Page:The Rambler in Mexico.djvu/48

This page has been validated.

as, though evidently of a most unwarlike character, he added another to our number; and had moreover been one of our fellow-prisoners in the Halcyon. I should still mention two saddle mules; and then sum up our forces, as consisting, in all, of nine souls and seventeen quadrupeds. Whatever may have been the intrinsic value of our pluck, we certainly cut a rather imposing figure.

Till we should arrive at the town of Zacualtipan, within four or five days' journey of the capital, there was nothing to fear from banditti, if common report spoke truly.

Thus, you may imagine us, when once in motion on the morning of our quitting Tampico Alta, proceeding league after league, under any easy pace, through that beautiful undulating country, clothed with its gorgeous flowering thickets, to which 1 have already alluded. Many an expression of admiration burst from us as anew bird or splendid flower attracted our attention. An occasional shot hazarded at a rabbit or pheasant, alone broke the silence which reigned over this waste but beautiful region. After about seven leagues' ride, we halted for two hours at a rancho, or farm, or our breakfast of cabbage palm, salad, and eggs. Poor fare, you would say; but, truth compelling, I must admit that sundry additions were supplied from our travelling stores, and to name them would at once let you into the secret, that, however warlike, we were not to be classed with those doughty warriors of old, who had "no stomach but to fight."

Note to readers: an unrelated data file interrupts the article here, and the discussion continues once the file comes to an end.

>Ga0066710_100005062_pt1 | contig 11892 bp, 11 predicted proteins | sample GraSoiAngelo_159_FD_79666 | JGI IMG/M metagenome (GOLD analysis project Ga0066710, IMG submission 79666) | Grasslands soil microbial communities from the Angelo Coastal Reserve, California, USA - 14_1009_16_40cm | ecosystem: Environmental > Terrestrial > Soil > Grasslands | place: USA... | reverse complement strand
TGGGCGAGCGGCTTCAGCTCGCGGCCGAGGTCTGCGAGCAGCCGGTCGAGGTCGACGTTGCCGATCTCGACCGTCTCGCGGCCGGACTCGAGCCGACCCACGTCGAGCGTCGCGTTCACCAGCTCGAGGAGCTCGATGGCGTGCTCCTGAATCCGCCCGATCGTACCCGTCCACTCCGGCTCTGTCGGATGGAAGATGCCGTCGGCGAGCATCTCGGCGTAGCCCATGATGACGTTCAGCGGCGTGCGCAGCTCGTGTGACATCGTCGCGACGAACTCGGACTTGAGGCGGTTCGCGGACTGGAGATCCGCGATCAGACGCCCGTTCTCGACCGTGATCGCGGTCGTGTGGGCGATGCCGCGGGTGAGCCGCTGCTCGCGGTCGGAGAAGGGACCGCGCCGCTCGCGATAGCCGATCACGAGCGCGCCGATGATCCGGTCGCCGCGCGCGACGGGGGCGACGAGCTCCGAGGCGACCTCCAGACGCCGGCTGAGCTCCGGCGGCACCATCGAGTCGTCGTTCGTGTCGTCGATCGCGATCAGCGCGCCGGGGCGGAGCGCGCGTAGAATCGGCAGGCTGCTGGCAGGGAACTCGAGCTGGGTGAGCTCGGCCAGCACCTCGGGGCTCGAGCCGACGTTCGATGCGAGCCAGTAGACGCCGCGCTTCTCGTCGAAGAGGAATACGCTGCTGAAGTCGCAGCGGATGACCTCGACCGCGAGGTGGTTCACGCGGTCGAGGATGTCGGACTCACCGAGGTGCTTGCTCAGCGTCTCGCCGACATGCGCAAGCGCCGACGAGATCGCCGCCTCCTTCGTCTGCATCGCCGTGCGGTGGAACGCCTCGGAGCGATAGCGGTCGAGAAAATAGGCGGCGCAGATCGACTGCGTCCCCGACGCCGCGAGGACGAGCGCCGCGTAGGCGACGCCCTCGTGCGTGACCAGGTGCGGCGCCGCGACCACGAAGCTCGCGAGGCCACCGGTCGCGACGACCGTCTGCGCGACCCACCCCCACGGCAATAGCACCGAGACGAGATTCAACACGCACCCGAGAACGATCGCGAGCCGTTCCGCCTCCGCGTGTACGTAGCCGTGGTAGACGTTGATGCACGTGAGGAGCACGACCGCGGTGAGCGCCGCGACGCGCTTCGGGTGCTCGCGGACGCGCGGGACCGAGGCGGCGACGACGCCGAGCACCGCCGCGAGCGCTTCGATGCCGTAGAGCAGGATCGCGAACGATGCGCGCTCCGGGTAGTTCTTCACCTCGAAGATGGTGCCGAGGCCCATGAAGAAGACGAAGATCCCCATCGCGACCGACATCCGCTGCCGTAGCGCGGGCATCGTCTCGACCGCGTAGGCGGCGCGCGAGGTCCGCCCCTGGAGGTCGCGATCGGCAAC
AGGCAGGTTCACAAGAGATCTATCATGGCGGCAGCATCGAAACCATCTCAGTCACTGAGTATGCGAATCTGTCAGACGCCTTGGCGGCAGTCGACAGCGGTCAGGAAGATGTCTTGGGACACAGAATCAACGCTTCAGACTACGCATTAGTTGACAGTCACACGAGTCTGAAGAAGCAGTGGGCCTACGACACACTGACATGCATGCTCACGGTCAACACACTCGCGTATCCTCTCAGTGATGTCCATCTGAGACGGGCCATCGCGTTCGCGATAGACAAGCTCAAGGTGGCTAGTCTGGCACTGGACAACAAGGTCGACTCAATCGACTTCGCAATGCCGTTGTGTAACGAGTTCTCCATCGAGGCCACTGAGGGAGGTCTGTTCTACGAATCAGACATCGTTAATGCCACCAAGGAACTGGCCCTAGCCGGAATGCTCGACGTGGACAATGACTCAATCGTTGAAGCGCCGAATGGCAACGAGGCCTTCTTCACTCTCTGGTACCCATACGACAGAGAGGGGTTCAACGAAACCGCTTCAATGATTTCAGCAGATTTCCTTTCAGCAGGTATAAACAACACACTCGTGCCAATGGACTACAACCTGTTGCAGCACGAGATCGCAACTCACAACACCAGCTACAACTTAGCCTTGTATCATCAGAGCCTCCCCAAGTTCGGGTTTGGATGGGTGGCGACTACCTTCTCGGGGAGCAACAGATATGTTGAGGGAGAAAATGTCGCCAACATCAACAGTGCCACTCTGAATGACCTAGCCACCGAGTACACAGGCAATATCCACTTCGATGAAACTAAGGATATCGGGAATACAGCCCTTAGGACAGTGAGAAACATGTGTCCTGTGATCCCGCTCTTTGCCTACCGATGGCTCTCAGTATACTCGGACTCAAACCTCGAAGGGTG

From the vicinity of this farm, the undulating country for many miles became perfectly open, totally denuded of bushes, though occasionally studded with bands of thick forest, and altogether reminded us strongly of the great prairies, till about sunset, when we gained a swelling elevation affording a wide view towards the east. In that quarter the vast Laguna Tammiagua, only separated from the gulf by a narrow band of sand hills, extended as far as the eye could reach.

Shortly after, we arrived at a large hacienda, called